Harry Targ :
BOOKS | The threat to democracy continues

Revisiting Nancy MacLean’s groundbreaking 2017 book, ‘Democracy in Chains.’

By Harry Targ | The Rag Blog | July 15, 2021

Nancy MacLean, in her groundbreaking 2017 book, Democracy in Chains: The Deep History of the Radical Right’s Stealth Plan for America, addresses one of the central problems facing the American people, indeed majorities of people around the world: the contradiction between democracy and capitalism.

As we look to the 2022 elections, the seemingly successful efforts of state governments, with support from the court system, to suppress voting, gerrymander districts, and in other ways to squelch the voices of the people, threatens majority rule. In addition, media consolidation, the creation of “news deserts,” restricting what is to be taught in the education system from grade one through the university, all are part of the concerted threat to fully inform the public. This too is a threat to democratic participation and majority rule. Consequently, it is useful to revisit MacLean’s main arguments.
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BOOKS | ‘By the Light of Burning Dreams’: Everybody
is a star

The book honors ‘the triumphs of the Sixties,’ though it does not neglect ‘the tragedies.’

By Jonah Raskin | The Rag Blog | July 8, 2021

Near the end of his days as a cultural revolutionary, Abbie Hoffman explained, facetiously, that he was to blame for crime in the streets, kids acting out, and drug addiction. He was reacting to the ongoing assaults on the Sixties and the smears on his own personality.

Even before the decade of the 1960s ended, critics of the counterculture and the anti-war movement lambasted radicals, feminists, and left-wing ideologists for creating anarchy and fomenting chaos.

Over the past five decades, the culture wars — with defenders of the Sixties on one side and detractors on the other — have not abated. Americans are still scapegoating “The Sixties.”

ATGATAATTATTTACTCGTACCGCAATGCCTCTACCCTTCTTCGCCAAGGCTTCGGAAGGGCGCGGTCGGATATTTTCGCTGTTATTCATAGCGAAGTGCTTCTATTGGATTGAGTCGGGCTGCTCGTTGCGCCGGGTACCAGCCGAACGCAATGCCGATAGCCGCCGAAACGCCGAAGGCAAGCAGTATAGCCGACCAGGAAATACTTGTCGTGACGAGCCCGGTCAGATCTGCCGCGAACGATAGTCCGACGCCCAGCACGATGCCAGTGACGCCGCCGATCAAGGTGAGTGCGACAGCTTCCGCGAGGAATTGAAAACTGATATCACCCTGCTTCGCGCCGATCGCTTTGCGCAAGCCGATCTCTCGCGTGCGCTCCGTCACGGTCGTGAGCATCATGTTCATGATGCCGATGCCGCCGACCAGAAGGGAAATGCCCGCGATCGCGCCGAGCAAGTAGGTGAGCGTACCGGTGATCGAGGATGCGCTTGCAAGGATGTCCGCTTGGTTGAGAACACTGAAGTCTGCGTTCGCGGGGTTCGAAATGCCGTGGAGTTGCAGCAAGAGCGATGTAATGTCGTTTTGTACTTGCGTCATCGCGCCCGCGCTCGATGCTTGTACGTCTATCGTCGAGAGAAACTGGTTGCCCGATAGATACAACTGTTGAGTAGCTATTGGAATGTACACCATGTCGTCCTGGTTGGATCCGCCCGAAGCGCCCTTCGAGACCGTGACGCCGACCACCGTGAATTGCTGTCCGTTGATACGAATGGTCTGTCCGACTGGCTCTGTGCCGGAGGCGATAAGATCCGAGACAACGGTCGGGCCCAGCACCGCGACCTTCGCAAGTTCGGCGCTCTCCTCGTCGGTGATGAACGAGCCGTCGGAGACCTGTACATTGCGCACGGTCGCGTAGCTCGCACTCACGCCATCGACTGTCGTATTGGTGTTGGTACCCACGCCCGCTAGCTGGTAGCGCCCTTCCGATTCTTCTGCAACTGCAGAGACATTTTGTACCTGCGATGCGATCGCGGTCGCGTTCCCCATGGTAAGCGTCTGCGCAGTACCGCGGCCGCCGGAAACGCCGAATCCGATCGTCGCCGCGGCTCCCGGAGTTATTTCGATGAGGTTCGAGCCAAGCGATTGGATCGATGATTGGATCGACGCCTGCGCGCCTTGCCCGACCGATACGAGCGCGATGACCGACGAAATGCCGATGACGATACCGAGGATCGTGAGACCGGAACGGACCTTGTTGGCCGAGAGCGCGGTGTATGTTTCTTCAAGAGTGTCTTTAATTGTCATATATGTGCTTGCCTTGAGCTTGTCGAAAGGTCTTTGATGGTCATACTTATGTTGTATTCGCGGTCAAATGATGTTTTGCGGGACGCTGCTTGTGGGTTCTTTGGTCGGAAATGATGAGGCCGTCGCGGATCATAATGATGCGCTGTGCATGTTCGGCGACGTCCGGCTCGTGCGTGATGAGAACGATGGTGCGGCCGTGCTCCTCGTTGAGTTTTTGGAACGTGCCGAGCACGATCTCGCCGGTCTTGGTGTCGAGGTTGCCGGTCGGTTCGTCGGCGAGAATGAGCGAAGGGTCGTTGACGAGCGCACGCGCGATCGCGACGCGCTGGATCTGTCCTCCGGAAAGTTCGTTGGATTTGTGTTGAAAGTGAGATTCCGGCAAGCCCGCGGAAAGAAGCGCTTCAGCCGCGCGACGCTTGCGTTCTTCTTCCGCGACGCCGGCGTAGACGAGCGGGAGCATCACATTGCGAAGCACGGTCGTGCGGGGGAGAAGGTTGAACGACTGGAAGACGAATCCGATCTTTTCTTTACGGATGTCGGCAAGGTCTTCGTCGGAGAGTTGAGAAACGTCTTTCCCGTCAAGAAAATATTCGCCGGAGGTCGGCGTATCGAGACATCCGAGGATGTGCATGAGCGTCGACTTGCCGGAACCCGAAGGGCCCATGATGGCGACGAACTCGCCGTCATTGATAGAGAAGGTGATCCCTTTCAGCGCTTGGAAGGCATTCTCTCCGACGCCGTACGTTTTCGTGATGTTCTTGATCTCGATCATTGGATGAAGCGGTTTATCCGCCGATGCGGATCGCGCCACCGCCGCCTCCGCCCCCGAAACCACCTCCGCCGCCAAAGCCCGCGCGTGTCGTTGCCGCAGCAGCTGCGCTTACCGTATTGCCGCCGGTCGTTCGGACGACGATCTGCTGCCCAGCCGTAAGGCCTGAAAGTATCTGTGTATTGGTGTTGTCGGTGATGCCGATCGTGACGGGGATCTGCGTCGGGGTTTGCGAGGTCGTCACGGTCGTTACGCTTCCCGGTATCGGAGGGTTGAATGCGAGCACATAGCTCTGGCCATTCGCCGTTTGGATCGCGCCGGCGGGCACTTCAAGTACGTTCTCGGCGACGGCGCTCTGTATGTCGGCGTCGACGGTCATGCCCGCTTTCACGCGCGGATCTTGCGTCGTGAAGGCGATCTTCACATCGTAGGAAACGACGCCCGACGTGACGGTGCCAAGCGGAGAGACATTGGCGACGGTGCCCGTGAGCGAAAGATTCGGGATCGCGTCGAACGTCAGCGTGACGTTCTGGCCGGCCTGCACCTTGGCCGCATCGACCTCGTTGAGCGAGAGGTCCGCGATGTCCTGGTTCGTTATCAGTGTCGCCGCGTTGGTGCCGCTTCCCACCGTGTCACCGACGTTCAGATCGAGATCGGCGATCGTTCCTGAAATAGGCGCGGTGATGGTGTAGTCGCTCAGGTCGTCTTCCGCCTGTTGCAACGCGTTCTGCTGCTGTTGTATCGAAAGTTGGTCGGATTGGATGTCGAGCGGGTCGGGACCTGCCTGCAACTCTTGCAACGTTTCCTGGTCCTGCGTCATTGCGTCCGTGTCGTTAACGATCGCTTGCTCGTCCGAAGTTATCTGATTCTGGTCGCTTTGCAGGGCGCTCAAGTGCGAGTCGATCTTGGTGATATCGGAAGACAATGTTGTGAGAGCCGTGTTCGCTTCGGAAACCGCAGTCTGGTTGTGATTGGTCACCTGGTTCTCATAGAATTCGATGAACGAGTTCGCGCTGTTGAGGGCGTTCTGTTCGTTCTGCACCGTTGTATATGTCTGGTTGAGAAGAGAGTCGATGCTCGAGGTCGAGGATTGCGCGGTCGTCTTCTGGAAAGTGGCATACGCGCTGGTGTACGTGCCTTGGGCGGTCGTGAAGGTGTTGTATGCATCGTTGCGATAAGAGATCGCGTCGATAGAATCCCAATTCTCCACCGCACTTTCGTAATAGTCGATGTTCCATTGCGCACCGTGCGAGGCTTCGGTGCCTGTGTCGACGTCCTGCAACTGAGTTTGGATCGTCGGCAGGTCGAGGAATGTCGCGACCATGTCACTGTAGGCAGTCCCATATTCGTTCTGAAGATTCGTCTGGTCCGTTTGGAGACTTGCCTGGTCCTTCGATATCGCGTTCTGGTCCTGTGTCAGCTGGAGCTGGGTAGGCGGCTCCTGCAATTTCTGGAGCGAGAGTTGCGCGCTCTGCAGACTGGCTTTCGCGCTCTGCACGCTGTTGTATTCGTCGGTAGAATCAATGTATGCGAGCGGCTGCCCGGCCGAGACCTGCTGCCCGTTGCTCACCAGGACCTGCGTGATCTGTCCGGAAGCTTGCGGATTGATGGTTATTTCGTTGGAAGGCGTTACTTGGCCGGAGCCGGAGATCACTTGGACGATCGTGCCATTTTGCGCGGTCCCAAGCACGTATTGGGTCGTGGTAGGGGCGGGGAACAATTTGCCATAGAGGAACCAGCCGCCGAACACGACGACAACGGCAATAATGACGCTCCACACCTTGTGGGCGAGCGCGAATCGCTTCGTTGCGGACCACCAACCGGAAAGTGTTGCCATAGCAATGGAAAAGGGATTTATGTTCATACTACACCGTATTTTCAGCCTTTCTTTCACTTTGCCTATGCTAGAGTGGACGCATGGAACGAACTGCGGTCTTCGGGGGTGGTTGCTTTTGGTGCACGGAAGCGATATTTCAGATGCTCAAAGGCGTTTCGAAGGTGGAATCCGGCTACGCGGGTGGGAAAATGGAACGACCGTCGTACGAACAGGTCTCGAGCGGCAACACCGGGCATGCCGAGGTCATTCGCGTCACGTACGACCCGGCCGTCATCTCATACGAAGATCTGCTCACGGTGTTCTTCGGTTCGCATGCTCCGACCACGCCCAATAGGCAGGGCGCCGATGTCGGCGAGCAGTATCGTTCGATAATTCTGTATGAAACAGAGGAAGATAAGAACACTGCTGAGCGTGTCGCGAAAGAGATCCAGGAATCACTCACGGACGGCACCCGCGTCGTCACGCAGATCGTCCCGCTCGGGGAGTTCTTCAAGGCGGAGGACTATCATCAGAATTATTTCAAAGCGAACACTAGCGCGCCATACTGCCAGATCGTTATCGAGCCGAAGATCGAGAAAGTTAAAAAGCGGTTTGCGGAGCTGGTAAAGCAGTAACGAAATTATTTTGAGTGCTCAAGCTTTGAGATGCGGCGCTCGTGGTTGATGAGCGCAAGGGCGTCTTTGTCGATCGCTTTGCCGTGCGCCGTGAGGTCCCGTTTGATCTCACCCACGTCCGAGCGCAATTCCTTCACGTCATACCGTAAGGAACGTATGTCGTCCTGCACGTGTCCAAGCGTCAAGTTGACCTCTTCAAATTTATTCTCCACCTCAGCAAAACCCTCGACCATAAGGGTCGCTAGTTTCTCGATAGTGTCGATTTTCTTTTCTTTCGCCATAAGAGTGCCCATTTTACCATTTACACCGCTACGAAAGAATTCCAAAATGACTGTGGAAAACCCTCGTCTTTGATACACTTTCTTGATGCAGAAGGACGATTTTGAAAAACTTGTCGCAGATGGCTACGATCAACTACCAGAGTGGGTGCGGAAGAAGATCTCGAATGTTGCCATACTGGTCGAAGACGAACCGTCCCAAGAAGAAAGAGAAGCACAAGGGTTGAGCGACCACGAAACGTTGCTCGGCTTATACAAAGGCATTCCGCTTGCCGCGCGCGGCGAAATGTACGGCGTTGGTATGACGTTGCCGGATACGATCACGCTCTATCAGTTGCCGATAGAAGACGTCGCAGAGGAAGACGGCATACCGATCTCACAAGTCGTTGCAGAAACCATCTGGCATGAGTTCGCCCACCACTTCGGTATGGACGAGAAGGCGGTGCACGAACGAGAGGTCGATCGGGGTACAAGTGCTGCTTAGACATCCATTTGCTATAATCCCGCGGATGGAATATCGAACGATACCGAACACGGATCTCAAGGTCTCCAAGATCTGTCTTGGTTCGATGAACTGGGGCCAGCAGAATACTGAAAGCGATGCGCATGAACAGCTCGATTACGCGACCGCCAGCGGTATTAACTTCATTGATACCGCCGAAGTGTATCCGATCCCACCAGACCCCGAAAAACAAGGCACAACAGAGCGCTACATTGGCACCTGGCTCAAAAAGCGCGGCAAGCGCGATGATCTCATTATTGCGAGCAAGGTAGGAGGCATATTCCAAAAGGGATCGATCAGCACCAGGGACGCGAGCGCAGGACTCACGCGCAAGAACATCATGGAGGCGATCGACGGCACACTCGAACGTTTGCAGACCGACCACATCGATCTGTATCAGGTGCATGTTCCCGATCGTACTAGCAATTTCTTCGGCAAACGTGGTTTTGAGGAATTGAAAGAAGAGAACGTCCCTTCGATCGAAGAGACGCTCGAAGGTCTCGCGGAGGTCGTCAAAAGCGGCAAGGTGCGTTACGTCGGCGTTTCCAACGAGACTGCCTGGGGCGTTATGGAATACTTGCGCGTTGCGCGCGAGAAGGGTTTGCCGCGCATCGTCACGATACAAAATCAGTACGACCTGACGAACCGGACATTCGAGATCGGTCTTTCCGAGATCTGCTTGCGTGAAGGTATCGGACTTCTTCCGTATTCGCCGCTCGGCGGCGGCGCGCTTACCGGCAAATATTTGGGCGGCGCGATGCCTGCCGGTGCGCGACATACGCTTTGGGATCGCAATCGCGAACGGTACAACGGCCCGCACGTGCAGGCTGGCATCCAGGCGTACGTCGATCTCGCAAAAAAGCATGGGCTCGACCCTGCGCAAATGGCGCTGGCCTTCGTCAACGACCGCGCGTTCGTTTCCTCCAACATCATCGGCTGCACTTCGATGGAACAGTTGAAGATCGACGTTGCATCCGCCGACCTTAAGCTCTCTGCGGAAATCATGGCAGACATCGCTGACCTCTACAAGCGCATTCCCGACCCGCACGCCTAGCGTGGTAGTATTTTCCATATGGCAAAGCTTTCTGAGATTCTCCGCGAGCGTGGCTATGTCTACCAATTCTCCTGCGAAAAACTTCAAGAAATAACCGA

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BOOKS | Ethel Rosenberg’s life story told in new book

I found the book to be painfully sad due to the injustice and the cruelty of the execution.

By Allen Young | The Rag Blog | June 13, 2021

COLD SPRING, N.Y. — On June 19, 1953, the government of the United States of America, utilizing its much-heralded but deeply-flawed system of justice, ended the lives of Julius and Ethel Rosenberg. They were put to death that day in the electric chair at Sing Sing prison on the banks of the Hudson River.

This atrocious action was, in my view, the most egregious moment in the long, dark period of mid-20th America combining the Cold War and the related anti-communist crusade often called the McCarthy era.

The Rosenberg case has been the topic of many books, and I highly recommend the newest one, Ethel Rosenberg: An American Tragedy, written by Anne Sebba, an award-winning biographer, lecturer, and former Reuters foreign correspondent. She is a senior research fellow at the Institute of Historical Research in London, where she resides. I found the book to be interesting and well-written, though painfully sad at times due to the injustice and the cruelty of the execution. Focusing primarily but not exclusively on Ethel makes this book unique.
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REMEMBRANCE | Texas film and theater icon Gary Chason passes at 78

Events celebrating Gary’s life are planned for Austin and Houston.

Gary Chason in 1979. Portrait by Janice Rubin / The Rag Blog.

By Thorne Dreyer | The Rag Blog | June 11, 2021

  • Listen to Thorne Dreyer’s August 17, 2010 Rag Radio interview with Gary Chason, here.

Gary Chason, an iconic figure in Texas film and theater – and my dear friend and longtime colleague – passed away on Sunday, April 18, 2021, at the age of 78. There will be celebrations of Gary’s life in Austin on Saturday, June 19, 3-6 p.m at Spiderhouse, 2906 Fruth St., Austin 78705, and in Houston on Saturday, June 26, 3-6 p.m., at Rudyards, 2010 Waugh Dr., Houston 77006.

Gary Chason and I first met in 1964, when we were both studying theater at the University of Texas. We lived in adjoining apartments (with only one kitchen) and we quickly established a friendship that would endure through the decades. Gary and I were both involved in the Students for a Democratic Society (SDS) and the movement against the War in Vietnam and, in 1966, I helped Gary publicize the Student League for Responsible Sexual Freedom which he co-founded at UT: an organization way ahead of its time (it fought for sexual freedom for all students, regardless of sexual orientation).
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BOOKS | Hilton Obenzinger bears witness to the times that have tried our souls

His new book of poems is ‘Witness 2017-2020.’

By Jonah Raskin | The Rag Blog | May 28, 2021